It seems to me that Day By Day always had the chiaroscuro not just of a late, but of a posthumous publication. A little baggy, a little wispy, a little too much pathos, too much nakedness, and too much sentiment attaching to its reception. It was like a re-run of the much more vitally, bracingly sour For the Union Dead – the dead union here being that with Lowell's third wife, Caroline Blackwood. Both books had their poems to Lowell's first wife Jean Stafford, and to his cousin Harriet Winslow, to turtles and to St. Mark's school (“Alfred Corning Clark” and “St. Mark's, 1933”): both seem to run on wild delirium of negativity: “no one, nothing, cannot, no, never”. Both have a sort of Southern European – Homer or Angelopoulos – feeling of the human animal aging, then dying. As a result, I never read Day By Day very much (in contrast to the rest of Lowell, which I read more or less incessantly). Perhaps once every five years, half a dozen times therefore in 30 years. It remained a book I was afraid of, that depressed me, something so nakedly old, nakedly sick, nakedly miserable. “Only man is miserable”, Lowell writes somewhere – somewhere else – but there he is quoting Sophocles; here, he seems set on displaying it. In my mind I fused it with the accounts in biographies of English stately home scruff in a time-elapsed mansion one “fleeting cool Kentish summer”; and then of Lowell rattling around all alone in a Guinness family castle outside Dublin – Caroline having taken flight – during power-cuts, looking for the kitchen, or trying to manage a phone call across the Atlantic. It is the only book of Lowell's that really strikes me as – that terrible word – 'confessional', the only poems of Lowell that not only make me feel sorry for him, but that make me feel that that's the correct response. (It would never occur to me to 'feel sorry' for the author of “Waking in the Blue” or “Sailing Home from Rapallo” or “Obit” or “Redcliffe Square”.) I couldn't find it in me to be impressed or moved by the chronically over-quoted and stupidly over-praised last poem, “Epilogue”, and otherwise, it was simply teeming with an absolutely cellular fear and misery, from the slightly stagey figures that bookend it, the disinvited Ulysses with Circe, and Lycotas, in every sense away at the wars: “Age is the bilge/ we cannot shake from the mop”, “seamed with dread and smiling”, “the doctors come more thickly”, “It's not death I fear,/ but unspecified, limitless pain”, “Giovanni and Giovanna,/ who will outlive him by 20 years.” Where is the invention, the beauty, the solace in all this?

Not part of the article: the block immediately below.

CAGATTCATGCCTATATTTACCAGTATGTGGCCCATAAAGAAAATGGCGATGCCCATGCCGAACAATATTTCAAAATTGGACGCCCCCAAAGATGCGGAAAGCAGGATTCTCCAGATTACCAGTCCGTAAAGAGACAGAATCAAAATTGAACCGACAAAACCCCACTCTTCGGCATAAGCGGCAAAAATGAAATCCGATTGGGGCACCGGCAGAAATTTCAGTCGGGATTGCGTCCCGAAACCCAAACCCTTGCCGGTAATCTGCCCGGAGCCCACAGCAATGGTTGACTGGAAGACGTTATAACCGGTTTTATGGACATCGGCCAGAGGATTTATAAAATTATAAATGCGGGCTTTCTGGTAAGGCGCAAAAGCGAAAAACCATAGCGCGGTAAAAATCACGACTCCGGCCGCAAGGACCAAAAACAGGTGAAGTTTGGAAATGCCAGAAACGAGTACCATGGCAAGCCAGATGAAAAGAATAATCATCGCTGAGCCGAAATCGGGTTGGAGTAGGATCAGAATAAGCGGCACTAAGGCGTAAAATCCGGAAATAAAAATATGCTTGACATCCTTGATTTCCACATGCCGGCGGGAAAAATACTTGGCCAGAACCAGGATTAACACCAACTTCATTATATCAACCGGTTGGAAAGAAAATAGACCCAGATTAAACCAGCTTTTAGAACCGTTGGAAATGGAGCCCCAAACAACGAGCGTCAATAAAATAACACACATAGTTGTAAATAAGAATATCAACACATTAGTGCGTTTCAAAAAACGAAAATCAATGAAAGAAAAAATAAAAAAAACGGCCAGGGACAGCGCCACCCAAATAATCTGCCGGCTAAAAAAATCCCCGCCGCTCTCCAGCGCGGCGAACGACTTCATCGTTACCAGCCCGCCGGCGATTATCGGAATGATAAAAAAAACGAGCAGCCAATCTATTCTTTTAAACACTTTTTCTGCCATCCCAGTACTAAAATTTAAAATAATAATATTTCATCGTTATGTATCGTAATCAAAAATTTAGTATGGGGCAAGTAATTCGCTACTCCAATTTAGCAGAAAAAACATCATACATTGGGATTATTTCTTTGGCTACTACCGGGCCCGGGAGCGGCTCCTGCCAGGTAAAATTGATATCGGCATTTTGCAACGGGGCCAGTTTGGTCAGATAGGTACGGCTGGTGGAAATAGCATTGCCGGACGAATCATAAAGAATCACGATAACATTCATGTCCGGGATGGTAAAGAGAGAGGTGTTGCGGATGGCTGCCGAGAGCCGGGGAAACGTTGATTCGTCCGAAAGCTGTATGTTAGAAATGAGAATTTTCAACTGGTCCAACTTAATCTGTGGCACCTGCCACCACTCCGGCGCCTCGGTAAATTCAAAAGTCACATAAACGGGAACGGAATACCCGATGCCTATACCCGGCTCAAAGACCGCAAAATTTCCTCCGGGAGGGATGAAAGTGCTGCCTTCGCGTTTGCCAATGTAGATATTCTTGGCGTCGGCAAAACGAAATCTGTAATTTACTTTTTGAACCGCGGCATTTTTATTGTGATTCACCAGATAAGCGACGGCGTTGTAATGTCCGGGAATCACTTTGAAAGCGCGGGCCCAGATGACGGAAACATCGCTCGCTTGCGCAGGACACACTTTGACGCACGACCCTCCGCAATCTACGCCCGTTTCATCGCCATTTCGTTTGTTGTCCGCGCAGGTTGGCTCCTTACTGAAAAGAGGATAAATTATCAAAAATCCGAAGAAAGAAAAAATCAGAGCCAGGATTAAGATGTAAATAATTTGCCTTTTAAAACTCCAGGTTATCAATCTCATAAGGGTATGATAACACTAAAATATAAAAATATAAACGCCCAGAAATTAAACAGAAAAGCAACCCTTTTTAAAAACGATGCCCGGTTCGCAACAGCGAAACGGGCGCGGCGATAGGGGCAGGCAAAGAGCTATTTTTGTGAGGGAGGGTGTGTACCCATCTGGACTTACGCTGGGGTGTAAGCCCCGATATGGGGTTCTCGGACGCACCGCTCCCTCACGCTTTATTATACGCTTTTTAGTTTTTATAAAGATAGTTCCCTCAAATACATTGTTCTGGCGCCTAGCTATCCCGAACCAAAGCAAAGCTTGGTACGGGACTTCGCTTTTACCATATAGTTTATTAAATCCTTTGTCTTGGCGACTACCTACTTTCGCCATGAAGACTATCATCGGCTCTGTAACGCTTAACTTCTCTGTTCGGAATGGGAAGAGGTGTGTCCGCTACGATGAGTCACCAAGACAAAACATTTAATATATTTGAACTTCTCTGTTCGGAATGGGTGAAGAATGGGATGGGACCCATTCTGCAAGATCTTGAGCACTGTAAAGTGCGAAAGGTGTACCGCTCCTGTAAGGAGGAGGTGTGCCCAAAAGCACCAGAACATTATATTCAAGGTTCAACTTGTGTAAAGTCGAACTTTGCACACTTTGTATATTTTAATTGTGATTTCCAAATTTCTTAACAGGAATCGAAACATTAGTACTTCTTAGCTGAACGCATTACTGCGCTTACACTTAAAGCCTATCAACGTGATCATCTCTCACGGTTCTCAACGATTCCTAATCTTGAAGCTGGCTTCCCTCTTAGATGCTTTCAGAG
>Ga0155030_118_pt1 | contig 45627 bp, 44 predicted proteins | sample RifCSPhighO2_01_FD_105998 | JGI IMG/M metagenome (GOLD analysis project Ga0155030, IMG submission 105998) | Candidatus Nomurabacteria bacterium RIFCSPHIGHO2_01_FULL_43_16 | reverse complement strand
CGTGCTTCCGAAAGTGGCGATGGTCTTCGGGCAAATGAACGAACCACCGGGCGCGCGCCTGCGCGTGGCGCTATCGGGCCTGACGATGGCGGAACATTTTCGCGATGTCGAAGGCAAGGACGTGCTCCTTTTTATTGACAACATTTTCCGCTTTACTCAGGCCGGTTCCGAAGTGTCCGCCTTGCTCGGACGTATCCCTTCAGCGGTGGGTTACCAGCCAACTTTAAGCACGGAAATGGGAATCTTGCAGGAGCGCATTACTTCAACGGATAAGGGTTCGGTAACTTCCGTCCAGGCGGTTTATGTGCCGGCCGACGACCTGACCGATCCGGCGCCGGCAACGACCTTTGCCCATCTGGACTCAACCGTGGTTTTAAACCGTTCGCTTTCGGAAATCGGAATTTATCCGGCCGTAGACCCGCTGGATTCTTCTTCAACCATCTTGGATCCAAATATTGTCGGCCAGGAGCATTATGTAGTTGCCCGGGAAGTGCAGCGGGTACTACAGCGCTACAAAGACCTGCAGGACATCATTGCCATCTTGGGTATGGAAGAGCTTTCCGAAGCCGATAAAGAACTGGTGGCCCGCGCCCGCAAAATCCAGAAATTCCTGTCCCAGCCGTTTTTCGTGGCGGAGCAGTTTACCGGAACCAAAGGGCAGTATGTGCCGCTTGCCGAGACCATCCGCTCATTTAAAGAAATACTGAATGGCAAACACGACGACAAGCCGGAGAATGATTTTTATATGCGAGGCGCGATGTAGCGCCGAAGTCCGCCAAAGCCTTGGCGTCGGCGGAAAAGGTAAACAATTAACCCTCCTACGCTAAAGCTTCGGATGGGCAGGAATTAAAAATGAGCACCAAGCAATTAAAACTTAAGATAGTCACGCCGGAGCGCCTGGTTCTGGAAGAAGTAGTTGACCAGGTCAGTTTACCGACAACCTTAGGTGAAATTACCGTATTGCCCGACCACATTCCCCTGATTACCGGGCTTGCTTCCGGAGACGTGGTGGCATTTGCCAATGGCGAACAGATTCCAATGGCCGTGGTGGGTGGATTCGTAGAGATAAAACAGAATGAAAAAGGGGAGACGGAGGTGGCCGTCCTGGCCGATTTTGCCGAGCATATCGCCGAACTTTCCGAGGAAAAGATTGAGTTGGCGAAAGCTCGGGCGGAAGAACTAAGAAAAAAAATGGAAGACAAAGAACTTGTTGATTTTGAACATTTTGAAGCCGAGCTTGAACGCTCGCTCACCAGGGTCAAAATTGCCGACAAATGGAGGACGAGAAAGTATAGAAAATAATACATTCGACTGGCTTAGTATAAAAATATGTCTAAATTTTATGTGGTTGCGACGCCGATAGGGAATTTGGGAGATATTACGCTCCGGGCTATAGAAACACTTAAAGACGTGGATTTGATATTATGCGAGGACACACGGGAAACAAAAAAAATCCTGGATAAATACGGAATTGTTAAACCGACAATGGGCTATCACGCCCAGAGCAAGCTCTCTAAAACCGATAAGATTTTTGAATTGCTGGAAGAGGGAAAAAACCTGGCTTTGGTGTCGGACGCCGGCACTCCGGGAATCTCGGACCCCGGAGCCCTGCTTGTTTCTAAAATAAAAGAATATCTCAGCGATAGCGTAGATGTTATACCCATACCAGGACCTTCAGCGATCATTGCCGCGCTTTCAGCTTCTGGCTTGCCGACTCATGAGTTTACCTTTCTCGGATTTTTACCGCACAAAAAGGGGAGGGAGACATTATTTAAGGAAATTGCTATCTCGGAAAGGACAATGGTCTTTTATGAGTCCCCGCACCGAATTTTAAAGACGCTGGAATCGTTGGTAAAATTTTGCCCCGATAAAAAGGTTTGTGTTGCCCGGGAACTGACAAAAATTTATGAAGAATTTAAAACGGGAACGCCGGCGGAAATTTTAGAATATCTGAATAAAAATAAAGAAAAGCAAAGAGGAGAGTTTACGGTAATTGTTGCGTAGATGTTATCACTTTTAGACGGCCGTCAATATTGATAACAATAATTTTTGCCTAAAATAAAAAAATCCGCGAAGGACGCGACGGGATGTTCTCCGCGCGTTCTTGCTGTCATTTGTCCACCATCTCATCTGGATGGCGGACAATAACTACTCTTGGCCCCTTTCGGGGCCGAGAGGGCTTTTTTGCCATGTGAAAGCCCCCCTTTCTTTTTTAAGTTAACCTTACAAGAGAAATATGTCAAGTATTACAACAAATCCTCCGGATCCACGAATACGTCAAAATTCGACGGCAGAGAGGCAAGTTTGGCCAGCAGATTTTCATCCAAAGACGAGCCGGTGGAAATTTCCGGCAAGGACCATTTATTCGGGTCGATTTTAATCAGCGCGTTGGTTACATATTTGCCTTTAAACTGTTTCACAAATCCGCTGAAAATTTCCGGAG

Day By Day remains to me a book in defeat, I don't think that's a function of age – my age – and I don't expect ever to feel about it any other way. Lowell's own resources are less, and those of the forces and contingencies ranked against him are greater. Lines like “Do I deserve credit/ for not having tried suicide” are both paltry and shocking, or “O that morning might come without the day.” That's not art, that's not poetry, it's a pitiful cry for help – the plain unhappiness of the man just obliterates everything else. After so many decades of writing, it's an oddly amateurish book (but then Lowell never was a 'professional poet' – it's why one has to love him, in the end). Reading it lets you in for Randall Jarrell's experience judging a poetry competition once: the raw bleeding limbs and chunks, with “this is a poem” scribbled on them. The best I can say for Day By Day is that one still hears in it – intermittently – Lowell's habitual eloquence, the formidable range of his vocabulary and responses to life, occasional moments of grace, of surprise. It is a great machine, winding down.
–Michael Hofmann is an award-winning poet, literary critic and translator. Among his recent books is “Twentieth-Century German Poetry: An Anthology.”